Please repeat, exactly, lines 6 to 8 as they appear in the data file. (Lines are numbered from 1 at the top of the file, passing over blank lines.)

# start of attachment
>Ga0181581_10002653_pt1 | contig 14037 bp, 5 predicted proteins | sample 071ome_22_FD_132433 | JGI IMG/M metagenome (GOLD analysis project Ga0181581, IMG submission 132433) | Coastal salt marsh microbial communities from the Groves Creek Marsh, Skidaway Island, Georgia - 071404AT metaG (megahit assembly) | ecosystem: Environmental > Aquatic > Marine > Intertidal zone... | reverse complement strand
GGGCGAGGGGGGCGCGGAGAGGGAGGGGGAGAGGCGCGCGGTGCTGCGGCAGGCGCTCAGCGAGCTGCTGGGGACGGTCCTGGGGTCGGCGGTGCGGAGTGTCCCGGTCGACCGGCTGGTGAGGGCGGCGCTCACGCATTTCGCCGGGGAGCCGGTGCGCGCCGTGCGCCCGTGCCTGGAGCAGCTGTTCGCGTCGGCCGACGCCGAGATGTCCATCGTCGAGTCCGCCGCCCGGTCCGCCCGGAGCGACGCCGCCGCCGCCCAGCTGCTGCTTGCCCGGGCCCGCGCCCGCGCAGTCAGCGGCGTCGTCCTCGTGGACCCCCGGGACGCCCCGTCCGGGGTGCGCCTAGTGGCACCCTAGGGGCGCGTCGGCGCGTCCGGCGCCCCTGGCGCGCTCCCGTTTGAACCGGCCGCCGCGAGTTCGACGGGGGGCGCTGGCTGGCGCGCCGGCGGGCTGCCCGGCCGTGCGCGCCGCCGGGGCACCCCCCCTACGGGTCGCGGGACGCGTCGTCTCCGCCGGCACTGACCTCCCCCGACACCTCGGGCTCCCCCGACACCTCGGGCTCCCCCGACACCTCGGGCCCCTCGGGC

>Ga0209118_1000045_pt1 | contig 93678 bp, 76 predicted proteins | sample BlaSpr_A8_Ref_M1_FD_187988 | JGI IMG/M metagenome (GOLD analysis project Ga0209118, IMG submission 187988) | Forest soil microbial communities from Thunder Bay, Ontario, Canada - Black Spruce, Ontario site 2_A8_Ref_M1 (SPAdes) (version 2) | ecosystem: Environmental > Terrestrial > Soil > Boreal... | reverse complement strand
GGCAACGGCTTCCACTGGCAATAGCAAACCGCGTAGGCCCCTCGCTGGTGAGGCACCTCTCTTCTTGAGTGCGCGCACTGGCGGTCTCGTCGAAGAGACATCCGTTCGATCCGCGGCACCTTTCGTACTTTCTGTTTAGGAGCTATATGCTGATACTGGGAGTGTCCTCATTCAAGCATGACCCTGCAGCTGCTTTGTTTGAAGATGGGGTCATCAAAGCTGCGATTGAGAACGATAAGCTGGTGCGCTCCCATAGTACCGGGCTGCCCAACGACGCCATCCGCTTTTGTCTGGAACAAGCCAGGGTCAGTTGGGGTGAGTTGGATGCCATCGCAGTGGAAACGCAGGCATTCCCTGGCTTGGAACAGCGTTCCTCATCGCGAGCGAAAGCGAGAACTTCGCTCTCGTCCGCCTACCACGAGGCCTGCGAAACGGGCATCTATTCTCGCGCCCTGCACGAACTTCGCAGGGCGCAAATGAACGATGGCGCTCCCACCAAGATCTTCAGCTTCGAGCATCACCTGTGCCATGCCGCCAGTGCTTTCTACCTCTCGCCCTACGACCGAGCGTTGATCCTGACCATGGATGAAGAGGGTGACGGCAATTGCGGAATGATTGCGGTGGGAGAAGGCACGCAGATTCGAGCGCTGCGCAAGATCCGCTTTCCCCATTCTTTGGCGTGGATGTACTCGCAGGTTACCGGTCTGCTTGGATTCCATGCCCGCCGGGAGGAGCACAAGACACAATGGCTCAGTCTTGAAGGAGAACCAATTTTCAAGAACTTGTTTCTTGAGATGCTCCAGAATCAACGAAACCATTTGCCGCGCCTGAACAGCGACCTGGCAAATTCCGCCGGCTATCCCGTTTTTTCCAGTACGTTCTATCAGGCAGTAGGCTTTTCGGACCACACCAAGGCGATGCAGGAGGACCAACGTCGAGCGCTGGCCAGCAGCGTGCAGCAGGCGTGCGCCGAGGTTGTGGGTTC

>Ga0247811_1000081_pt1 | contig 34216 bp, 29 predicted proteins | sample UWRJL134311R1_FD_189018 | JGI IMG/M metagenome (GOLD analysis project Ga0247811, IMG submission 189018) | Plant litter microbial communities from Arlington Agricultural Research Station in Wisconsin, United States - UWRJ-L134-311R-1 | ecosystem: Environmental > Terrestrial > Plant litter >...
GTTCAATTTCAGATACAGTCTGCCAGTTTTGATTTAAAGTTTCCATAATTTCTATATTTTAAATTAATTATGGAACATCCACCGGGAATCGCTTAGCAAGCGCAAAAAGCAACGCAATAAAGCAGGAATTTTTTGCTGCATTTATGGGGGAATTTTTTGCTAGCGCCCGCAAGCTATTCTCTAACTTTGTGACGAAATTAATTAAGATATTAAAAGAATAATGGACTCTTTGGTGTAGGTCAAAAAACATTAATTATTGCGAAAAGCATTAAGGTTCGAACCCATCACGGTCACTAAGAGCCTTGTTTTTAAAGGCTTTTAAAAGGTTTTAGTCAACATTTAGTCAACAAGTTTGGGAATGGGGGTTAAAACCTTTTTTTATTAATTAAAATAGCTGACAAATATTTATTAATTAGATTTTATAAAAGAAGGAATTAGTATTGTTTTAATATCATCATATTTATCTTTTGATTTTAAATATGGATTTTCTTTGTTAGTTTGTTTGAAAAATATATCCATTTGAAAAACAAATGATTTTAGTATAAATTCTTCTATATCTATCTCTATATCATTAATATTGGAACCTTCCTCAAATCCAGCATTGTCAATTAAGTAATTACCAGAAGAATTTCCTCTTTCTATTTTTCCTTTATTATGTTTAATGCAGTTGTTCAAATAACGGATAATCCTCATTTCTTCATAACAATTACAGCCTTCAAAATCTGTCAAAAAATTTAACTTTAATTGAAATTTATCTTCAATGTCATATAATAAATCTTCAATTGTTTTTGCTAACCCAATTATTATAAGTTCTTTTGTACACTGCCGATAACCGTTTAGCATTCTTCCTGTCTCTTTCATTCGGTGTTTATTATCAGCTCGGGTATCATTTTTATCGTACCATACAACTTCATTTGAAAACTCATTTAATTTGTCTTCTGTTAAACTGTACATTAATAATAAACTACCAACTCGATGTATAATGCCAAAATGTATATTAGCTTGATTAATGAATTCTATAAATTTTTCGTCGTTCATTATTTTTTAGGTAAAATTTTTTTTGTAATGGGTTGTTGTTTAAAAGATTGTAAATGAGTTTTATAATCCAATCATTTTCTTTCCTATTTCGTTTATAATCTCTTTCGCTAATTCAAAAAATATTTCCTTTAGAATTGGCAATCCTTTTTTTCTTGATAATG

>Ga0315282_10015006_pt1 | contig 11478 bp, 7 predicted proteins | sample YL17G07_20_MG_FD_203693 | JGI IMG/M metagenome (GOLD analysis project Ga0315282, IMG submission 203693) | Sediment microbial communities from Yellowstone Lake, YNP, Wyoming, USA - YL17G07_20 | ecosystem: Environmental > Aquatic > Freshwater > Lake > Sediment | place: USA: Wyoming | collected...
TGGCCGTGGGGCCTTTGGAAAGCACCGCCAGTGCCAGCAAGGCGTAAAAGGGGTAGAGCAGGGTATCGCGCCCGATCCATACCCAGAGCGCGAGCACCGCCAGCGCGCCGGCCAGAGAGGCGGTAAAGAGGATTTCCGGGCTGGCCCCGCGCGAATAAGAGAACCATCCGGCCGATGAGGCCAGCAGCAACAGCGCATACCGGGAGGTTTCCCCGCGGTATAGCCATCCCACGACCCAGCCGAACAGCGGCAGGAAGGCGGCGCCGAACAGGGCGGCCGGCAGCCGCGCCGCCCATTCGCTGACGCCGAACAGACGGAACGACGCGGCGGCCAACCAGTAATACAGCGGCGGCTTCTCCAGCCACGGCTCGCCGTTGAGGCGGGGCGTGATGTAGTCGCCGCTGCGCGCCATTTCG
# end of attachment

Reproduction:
GTTCAATTTCAGATACAGTCTGCCAGTTTTGATTTAAAGTTTCCATAATTTCTATATTTTAAATTAATTATGGAACATCCACCGGGAATCGCTTAGCAAGCGCAAAAAGCAACGCAATAAAGCAGGAATTTTTTGCTGCATTTATGGGGGAATTTTTTGCTAGCGCCCGCAAGCTATTCTCTAACTTTGTGACGAAATTAATTAAGATATTAAAAGAATAATGGACTCTTTGGTGTAGGTCAAAAAACATTAATTATTGCGAAAAGCATTAAGGTTCGAACCCATCACGGTCACTAAGAGCCTTGTTTTTAAAGGCTTTTAAAAGGTTTTAGTCAACATTTAGTCAACAAGTTTGGGAATGGGGGTTAAAACCTTTTTTTATTAATTAAAATAGCTGACAAATATTTATTAATTAGATTTTATAAAAGAAGGAATTAGTATTGTTTTAATATCATCATATTTATCTTTTGATTTTAAATATGGATTTTCTTTGTTAGTTTGTTTGAAAAATATATCCATTTGAAAAACAAATGATTTTAGTATAAATTCTTCTATATCTATCTCTATATCATTAATATTGGAACCTTCCTCAAATCCAGCATTGTCAATTAAGTAATTACCAGAAGAATTTCCTCTTTCTATTTTTCCTTTATTATGTTTAATGCAGTTGTTCAAATAACGGATAATCCTCATTTCTTCATAACAATTACAGCCTTCAAAATCTGTCAAAAAATTTAACTTTAATTGAAATTTATCTTCAATGTCATATAATAAATCTTCAATTGTTTTTGCTAACCCAATTATTATAAGTTCTTTTGTACACTGCCGATAACCGTTTAGCATTCTTCCTGTCTCTTTCATTCGGTGTTTATTATCAGCTCGGGTATCATTTTTATCGTACCATACAACTTCATTTGAAAACTCATTTAATTTGTCTTCTGTTAAACTGTACATTAATAATAAACTACCAACTCGATGTATAATGCCAAAATGTATATTAGCTTGATTAATGAATTCTATAAATTTTTCGTCGTTCATTATTTTTTAGGTAAAATTTTTTTTGTAATGGGTTGTTGTTTAAAAGATTGTAAATGAGTTTTATAATCCAATCATTTTCTTTCCTATTTCGTTTATAATCTCTTTCGCTAATTCAAAAAATATTTCCTTTAGAATTGGCAATCCTTTTTTTCTTGATAATG

>Ga0315282_10015006_pt1 | contig 11478 bp, 7 predicted proteins | sample YL17G07_20_MG_FD_203693 | JGI IMG/M metagenome (GOLD analysis project Ga0315282, IMG submission 203693) | Sediment microbial communities from Yellowstone Lake, YNP, Wyoming, USA - YL17G07_20 | ecosystem: Environmental > Aquatic > Freshwater > Lake > Sediment | place: USA: Wyoming | collected...
TGGCCGTGGGGCCTTTGGAAAGCACCGCCAGTGCCAGCAAGGCGTAAAAGGGGTAGAGCAGGGTATCGCGCCCGATCCATACCCAGAGCGCGAGCACCGCCAGCGCGCCGGCCAGAGAGGCGGTAAAGAGGATTTCCGGGCTGGCCCCGCGCGAATAAGAGAACCATCCGGCCGATGAGGCCAGCAGCAACAGCGCATACCGGGAGGTTTCCCCGCGGTATAGCCATCCCACGACCCAGCCGAACAGCGGCAGGAAGGCGGCGCCGAACAGGGCGGCCGGCAGCCGCGCCGCCCATTCGCTGACGCCGAACAGACGGAACGACGCGGCGGCCAACCAGTAATACAGCGGCGGCTTCTCCAGCCACGGCTCGCCGTTGAGGCGGGGCGTGATGTAGTCGCCGCTGCGCGCCATTTCG